How do I get that blurry background?
|The frog is in focus. Patch is not. Patch has become the blurry background, called bokeh.|
|Here is Jude when he was just a tubby 2-year-old toddler, sporting a big ol' goose egg. |
F-stop on this photo is 1.8, and the bookcase in the background creates the yummy bokeh. Without the bokeh blur in the background, the bookcase would draw your attention away from the subject.
You have a couple options to get bokeh in your photographs, and it really depends on the lenses you have. At this point I could get all technical on you and explain why and get into a big ol' physics lessons, or a lesson in the relationship between f-stop and aperture. But I promised I wouldn't do that. We're gonna keep it super simple and concentrate on "how to."
So let's get down to brass tacks, and learn how to get some yummy bokeh in your pics.
|The bokeh in this image is created by Xmas tree lights.|
In my opinion, this is the easiest option for creating great bokeh.
The f-stops are those little numbers that are directly after the focal length on your lens. So let's say you have a 50mm 1.8 lens. The 1.8 is going to be the lowest your f-stop can get on that lens.
|See up on the top of the lens (it's upside down at the top here) where it says 1:1.8? |
This shows that this lens's smallest possible f-stop is 1.8
To get good bokeh, you'll need a lens (not necessarily a 50 mm, but ANY lens) that has small f-stops. Lets say smaller than 3.0 for starters. The smaller the number, the more dramatic the bokeh. So although a f-stop of 2.8 will give you some bokeh, it won't be as dramatic as an f-stop of 1.8. And an f-stop of 1.4 can get bokeh that will knock your socks off!
For option one--
First set your camera to Av or Aperture value. (Again, I'm going to stick with Canon lingo here. Holler if you have a Nikon and can't figure out the translation.) Selecting this Av mode will allow you to select the aperture and your camera will automatically select the other settings.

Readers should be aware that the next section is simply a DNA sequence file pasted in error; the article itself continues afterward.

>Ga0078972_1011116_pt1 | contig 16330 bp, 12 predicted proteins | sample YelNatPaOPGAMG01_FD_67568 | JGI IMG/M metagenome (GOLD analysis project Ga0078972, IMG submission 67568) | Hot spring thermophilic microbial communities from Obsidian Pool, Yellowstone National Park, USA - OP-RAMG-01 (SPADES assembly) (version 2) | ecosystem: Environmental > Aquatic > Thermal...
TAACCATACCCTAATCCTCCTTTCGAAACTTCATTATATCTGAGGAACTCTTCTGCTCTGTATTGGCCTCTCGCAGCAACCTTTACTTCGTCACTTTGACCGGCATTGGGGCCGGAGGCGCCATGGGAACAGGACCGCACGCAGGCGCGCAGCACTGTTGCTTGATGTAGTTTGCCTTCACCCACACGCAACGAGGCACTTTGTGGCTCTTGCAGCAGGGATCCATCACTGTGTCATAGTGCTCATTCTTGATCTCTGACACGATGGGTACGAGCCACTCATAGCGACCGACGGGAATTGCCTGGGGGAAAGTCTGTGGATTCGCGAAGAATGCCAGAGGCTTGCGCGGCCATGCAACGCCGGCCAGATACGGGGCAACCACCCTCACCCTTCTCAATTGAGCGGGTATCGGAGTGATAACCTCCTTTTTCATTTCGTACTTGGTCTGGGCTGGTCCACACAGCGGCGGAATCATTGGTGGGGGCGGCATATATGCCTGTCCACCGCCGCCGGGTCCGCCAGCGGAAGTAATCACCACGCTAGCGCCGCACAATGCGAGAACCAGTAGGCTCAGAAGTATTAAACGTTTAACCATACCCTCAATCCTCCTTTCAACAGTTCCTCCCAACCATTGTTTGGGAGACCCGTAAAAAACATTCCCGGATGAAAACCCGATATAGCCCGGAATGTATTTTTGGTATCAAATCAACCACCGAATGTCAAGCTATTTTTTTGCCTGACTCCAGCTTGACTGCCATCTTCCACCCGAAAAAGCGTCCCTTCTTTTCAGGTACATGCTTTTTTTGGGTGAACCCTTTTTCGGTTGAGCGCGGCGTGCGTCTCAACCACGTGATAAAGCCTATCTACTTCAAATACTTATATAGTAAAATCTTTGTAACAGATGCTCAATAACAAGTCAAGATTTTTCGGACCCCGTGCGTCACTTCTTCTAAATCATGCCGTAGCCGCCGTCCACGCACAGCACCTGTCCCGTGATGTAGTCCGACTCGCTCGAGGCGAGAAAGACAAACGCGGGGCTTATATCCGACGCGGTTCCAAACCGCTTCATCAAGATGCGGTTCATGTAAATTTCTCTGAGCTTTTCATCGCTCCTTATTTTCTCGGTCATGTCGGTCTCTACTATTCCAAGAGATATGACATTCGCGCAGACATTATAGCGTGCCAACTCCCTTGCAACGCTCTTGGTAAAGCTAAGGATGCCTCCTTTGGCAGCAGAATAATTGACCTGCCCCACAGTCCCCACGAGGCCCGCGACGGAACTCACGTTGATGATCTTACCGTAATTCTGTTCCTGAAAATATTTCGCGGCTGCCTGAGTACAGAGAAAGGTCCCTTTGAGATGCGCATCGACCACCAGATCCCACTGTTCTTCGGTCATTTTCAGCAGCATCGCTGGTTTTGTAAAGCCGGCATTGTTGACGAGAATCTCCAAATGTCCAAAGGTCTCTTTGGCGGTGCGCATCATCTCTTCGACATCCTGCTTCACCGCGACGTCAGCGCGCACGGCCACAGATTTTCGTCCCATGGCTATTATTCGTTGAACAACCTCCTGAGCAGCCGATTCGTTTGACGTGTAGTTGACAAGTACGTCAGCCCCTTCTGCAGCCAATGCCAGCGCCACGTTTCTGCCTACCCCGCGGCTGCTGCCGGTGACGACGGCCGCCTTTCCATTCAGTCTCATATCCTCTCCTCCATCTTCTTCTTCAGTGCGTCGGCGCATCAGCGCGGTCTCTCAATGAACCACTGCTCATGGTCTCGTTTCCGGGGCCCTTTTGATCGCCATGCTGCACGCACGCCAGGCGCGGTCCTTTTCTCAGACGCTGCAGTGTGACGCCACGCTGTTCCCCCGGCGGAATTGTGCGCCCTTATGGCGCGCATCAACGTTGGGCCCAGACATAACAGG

|Turn this dial to "Av"|
Second, select a small f-stop, try something smaller than 3.0. 2.0 and smaller is even better!
Selecting the f-stop in the Av mode is usually done by moving the large dial by the shutter release. If this doesn't work, you may have to dig around in your camera's manual to figure it out change your f-stop.
Third, focus on your subject and shoot. You'll need good focusing skills as the smaller your f-stop, the less forgiving focus will be. Additionally, the farther your subject is away from your background, the more bokeh, or blurrier the background will be.
So in review, to get bokeh with a lens with small f-stops
1---Set your camera to Av mode
2---Select a small f-stop
|F-stop of 2.4 on this photo. The "knocker" on the right is in focus where as the second one is not.|
The farther way from the focal point you look, the more out of focus it gets.
Option #2---a zoom lens
Forgoing the physics lessons, in this option, the higher focal length, or more zoom you have, the more bokeh you can create. Thus the kit lens that came with your camera, maybe an 18-55mm, won't give you as much bokeh as a zoom that is say a lens that is 70-200mm.
And like option #1, the farther your subject is away from your background, the more bokeh, or blurrier it will be.
1---Zoom ALL the way IN on your subject
2---Step YOUR BODY back as much as you'd like, but keep your camera zoomed all the way in
|There is a very distracting swing set in the background of this pic. |
By zooming all the way in, and selecting a smaller f-stop, it's hard to tell what's in the background!
There's a new poll over there on the right sidebar. Let me know what you'd like to see in the next Photography 100 post.